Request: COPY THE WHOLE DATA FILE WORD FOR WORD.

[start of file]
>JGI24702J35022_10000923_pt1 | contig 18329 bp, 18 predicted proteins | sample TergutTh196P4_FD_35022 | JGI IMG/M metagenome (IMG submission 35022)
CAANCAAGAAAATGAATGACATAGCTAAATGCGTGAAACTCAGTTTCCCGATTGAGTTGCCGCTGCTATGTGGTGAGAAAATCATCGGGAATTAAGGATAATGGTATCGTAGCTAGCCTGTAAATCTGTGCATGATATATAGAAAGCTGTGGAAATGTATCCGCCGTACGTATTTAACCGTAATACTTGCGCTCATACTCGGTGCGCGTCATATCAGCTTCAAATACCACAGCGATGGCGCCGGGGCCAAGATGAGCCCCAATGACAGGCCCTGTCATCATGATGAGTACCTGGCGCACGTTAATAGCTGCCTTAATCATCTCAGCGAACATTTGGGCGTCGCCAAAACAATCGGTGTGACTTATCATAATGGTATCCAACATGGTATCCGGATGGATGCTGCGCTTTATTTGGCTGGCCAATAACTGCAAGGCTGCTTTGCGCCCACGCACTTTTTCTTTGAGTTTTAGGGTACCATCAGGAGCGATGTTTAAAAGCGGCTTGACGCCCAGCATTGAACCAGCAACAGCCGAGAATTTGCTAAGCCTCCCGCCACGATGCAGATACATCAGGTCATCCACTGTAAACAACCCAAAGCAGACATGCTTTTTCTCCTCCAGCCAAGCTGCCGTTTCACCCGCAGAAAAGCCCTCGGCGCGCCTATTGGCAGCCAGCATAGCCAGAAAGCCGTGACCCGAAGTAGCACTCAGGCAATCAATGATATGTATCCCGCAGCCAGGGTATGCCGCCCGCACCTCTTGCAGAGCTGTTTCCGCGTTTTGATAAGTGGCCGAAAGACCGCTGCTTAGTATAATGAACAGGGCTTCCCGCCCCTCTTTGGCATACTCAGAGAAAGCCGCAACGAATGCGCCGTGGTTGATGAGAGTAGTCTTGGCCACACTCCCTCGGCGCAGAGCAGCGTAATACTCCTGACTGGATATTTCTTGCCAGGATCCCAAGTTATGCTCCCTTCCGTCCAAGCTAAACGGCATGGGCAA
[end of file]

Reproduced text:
>JGI24702J35022_10000923_pt1 | contig 18329 bp, 18 predicted proteins | sample TergutTh196P4_FD_35022 | JGI IMG/M metagenome (IMG submission 35022)
CAANCAAGAAAATGAATGACATAGCTAAATGCGTGAAACTCAGTTTCCCGATTGAGTTGCCGCTGCTATGTGGTGAGAAAATCATCGGGAATTAAGGATAATGGTATCGTAGCTAGCCTGTAAATCTGTGCATGATATATAGAAAGCTGTGGAAATGTATCCGCCGTACGTATTTAACCGTAATACTTGCGCTCATACTCGGTGCGCGTCATATCAGCTTCAAATACCACAGCGATGGCGCCGGGGCCAAGATGAGCCCCAATGACAGGCCCTGTCATCATGATGAGTACCTGGCGCACGTTAATAGCTGCCTTAATCATCTCAGCGAACATTTGGGCGTCGCCAAAACAATCGGTGTGACTTATCATAATGGTATCCAACATGGTATCCGGATGGATGCTGCGCTTTATTTGGCTGGCCAATAACTGCAAGGCTGCTTTGCGCCCACGCACTTTTTCTTTGAGTTTTAGGGTACCATCAGGAGCGATGTTTAAAAGCGGCTTGACGCCCAGCATTGAACCAGCAACAGCCGAGAATTTGCTAAGCCTCCCGCCACGATGCAGATACATCAGGTCATCCACTGTAAACAACCCAAAGCAGACATGCTTTTTCTCCTCCAGCCAAGCTGCCGTTTCACCCGCAGAAAAGCCCTCGGCGCGCCTATTGGCAGCCAGCATAGCCAGAAAGCCGTGACCCGAAGTAGCACTCAGGCAATCAATGATATGTATCCCGCAGCCAGGGTATGCCGCCCGCACCTCTTGCAGAGCTGTTTCCGCGTTTTGATAAGTGGCCGAAAGACCGCTGCTTAGTATAATGAACAGGGCTTCCCGCCCCTCTTTGGCATACTCAGAGAAAGCCGCAACGAATGCGCCGTGGTTGATGAGAGTAGTCTTGGCCACACTCCCTCGGCGCAGAGCAGCGTAATACTCCTGACTGGATATTTCTTGCCAGGATCCCAAGTTATGCTCCCTTCCGTCCAAGCTAAACGGCATGGGCAA